Sunday, April 14, 2013

One Scientific Mystery or Why Did the Aborigines Eat Captain Cook?

VHS Productions presents ONE SCIENTIFIC MYSTERY OR WHY DID THE ABORIGINES EAT CAPTAIN COOK? by Victoria Haralabidou at the TAP Gallery, Darlinghurst.

ONE SCIENTIFIC MYSTERY OR WHY DID THE ABORIGINES EAT CAPTAIN COOK? is the debut play of Victoria Haralabidou. This new Australian play was selected for the 2012 National Play Festival in Melbourne.

Set in contemporary St.Petersburg we find a young woman, Doosia (Victoria Haralabidou) naked and preparing to jump out of a window of an apartment into the snowy winter night. This apartment is occupied by two Australians. Rhys (Aaron Jeffery), returning home finds this stranger and prevents her inclination. He discovers his fellow Australian, Ben (Dallas Bigelow), nearly naked in an unconscious stupor. While helping Ben recover, Doosia and Rhys begin a conversation of revelations drinking coffee, red wine, vodka and tea with clumps of bread. The two, unconsciously seek and find, through the climatic and moral fug, their damaged humaness, in a world dominated by money, sex and alcohol - surrounded by a land of physical brutality and fear.

This text is fabulously naturalistic in its minutia, and dares to seemingly ramble on and on about nothing, literally, conversations about nothings, in varying cyclic rhythms and volume controls. It is, of course, the language patterns over this ninety minute one act play that reveal the mesmerising writer's intent and cleverness. Sometimes the talking gradually peters out to stark silences. Silences. Lengthy silences. But, loud with inner turmoil: angry, despairing, but yet not extinguished. The characters groping for comforting signs of light and life from each other - fellow strangers.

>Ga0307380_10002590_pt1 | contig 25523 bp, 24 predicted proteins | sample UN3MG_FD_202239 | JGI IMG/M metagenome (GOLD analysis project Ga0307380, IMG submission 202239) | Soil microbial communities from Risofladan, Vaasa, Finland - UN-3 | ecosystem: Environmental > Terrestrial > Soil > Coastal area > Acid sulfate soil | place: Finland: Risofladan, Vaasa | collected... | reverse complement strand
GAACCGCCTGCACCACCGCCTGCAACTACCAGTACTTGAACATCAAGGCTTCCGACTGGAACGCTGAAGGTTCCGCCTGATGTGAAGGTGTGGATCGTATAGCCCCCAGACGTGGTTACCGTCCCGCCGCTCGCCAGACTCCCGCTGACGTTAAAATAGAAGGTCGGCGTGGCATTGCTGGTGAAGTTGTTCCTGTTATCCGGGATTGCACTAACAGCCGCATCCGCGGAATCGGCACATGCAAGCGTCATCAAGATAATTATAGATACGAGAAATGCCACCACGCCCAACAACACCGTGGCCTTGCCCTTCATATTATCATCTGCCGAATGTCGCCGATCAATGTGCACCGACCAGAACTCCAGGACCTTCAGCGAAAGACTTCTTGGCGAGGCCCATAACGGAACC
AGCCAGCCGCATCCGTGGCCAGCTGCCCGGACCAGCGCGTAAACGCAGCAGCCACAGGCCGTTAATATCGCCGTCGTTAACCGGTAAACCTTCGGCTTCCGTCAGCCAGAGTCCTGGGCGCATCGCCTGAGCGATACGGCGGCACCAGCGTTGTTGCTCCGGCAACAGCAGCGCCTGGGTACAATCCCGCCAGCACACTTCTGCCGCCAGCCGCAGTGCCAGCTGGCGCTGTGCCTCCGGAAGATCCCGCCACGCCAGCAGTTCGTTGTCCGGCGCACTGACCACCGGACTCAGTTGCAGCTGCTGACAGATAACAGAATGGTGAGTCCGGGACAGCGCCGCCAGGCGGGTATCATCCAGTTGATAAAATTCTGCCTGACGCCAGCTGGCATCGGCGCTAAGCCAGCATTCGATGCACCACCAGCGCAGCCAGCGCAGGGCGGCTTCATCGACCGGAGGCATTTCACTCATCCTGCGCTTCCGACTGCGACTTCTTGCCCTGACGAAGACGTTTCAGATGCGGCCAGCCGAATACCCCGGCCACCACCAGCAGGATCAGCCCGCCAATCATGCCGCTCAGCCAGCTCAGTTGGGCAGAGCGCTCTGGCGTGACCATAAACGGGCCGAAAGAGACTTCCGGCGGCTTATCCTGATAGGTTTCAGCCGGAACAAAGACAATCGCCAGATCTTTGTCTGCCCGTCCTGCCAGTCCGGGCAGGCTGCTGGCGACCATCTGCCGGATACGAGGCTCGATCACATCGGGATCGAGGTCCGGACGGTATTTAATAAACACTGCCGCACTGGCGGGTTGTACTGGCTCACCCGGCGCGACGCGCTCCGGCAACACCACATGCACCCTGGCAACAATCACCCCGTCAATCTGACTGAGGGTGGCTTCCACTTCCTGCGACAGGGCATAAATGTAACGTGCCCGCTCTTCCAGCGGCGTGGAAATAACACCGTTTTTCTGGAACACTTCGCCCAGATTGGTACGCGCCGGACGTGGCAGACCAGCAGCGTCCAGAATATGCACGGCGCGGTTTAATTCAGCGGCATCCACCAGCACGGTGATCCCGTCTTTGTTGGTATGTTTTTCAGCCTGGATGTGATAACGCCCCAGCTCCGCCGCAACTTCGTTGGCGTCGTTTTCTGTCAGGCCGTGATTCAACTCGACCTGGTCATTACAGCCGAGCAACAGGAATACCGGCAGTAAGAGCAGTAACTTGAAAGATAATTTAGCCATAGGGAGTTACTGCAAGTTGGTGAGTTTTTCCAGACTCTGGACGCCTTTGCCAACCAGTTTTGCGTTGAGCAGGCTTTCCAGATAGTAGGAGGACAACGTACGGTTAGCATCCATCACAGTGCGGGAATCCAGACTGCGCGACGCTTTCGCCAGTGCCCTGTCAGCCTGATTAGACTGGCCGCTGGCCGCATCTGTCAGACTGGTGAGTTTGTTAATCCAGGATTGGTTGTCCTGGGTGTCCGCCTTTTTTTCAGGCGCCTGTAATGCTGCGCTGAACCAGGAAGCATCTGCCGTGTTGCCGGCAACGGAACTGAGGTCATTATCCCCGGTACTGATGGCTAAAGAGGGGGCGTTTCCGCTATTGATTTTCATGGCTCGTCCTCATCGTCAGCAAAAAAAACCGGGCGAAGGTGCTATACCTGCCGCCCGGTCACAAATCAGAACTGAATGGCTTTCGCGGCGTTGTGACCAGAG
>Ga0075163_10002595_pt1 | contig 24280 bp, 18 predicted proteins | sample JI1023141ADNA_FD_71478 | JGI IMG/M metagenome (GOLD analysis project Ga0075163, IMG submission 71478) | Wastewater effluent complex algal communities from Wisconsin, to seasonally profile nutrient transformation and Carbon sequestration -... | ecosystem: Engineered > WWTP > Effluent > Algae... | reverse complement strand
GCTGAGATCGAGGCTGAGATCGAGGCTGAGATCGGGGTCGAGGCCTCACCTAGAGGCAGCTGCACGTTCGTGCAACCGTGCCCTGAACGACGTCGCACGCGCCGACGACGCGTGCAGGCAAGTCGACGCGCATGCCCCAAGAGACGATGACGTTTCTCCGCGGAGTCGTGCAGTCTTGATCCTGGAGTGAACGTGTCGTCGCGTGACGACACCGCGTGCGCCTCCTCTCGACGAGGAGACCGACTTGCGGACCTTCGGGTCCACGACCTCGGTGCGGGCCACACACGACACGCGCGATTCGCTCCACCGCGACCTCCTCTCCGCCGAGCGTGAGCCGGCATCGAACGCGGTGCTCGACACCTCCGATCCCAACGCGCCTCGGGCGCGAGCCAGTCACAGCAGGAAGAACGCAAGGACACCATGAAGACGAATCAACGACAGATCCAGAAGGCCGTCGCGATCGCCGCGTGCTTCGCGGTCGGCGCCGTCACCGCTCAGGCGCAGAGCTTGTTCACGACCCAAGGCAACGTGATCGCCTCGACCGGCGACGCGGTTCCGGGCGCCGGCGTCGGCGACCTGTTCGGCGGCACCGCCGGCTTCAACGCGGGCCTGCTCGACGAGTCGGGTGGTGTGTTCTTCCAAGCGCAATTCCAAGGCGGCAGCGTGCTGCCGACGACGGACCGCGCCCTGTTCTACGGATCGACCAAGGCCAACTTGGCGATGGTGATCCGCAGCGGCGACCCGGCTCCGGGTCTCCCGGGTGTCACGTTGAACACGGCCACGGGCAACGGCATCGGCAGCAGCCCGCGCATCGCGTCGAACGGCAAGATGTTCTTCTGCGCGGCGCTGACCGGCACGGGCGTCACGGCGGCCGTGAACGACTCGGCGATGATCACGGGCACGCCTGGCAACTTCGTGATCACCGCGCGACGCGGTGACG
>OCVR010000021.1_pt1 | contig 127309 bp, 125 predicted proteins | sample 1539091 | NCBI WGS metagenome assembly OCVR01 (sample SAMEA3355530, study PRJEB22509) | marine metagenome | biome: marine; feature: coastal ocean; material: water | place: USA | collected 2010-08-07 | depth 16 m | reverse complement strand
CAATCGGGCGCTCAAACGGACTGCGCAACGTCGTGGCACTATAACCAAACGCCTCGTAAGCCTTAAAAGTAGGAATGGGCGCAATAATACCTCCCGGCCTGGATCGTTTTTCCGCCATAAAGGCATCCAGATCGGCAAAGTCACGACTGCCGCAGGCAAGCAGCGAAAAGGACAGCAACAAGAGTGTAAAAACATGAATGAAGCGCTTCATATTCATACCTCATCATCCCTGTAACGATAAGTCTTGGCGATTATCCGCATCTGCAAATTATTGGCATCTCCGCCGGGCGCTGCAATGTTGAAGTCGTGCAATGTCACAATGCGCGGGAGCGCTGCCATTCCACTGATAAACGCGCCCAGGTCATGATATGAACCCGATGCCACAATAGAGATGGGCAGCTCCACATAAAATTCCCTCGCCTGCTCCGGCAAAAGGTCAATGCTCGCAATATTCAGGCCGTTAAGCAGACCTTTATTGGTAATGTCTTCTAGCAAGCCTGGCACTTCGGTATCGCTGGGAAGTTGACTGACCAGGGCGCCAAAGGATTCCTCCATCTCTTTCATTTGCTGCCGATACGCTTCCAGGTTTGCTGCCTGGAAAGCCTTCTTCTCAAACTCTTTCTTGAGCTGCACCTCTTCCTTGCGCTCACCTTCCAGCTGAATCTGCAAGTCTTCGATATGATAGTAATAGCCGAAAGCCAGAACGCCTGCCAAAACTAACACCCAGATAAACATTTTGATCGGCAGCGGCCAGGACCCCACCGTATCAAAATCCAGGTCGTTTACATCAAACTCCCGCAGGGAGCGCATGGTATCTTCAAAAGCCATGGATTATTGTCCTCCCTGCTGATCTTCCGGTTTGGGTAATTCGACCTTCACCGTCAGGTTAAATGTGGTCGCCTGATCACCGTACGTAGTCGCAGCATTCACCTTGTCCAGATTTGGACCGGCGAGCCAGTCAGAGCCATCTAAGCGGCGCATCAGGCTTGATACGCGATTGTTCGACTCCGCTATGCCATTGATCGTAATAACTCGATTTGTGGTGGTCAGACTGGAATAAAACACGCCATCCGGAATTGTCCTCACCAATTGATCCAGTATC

This tiny theatre has seats on three sides, surrounding a starkly depressed dining/kitchen space with 'crummy' furnishings, with rooms situated off stage on either side of the audience - action takes place out there as well. This design by Antoinette Barbouttis makes the best use of this space that I have ever experienced here. The lighting is low, almost just the wattage bulb of the real central lamp, creating states of light and semi-darkness - naturalistic glooms and struggling impoverished yellow colours contrasted with a window permanently lit in a kind of midnight blue blackness and moving patterns of falling snow. It is directed by Iain Sinclair, his steady visual control guides his two principal actors through the text and their interactions with startling naturalness.

Ms Haralabidou (also, the writer) is hauntingly hypnotic in her physical and vocal creation. Speaking in English and Russian there is a fearless striving for ultra reality. It is a very striking performance, wholly possessing every detail. Mr Jeffery, returning to the stage after a hugely successful television bout of work, matches Ms Haralabidou moment by moment, who, as Rhys, takes us on a spiralling trajectory of bewildering grief and despair to a place of transcendant sadness. His physical scale is dominating, powerfully attractive, and, yet delicate in its inner radiating fragility, its breathing pain. These two performances have depth, maturity and a lacerating control and are played beautifully, like two instrumentalists in concert duet. There seems to be a palpable trust of safety and challenge going on between them. Mr Bigelow gives useful support to the scenario, if, not as yet fully realising the potential of the role. The resolution to the play is enhanced by its realistic restraint - no sentimental choices here, but, still one of warming fortitudes and hope (I was reminded of the writing of Vassily Sigarev: PLASTICINE (2002), BLACK MILK (2003) and LADYBIRD(2004)).

This is a very sophisticated piece of writing, supported by wonderful acting, directed with a theatrical sureness, and, even within the modesty of the production values, and the space itself, a production I recommend highly. This play, ONE SCIENTIFIC MYSTERY OR WHY DID THE ABORIGINES EAT CAPTAIN COOK ?, introduced in Melbourne at the National Play Festival last year, I am surprised that it was not curated for principal theatre production. This is a debut play of some accomplishment, as performed by this company. (The title is provoking, one way or another, isn't it? - and I'll let you plumb, and discover, its meaning.)

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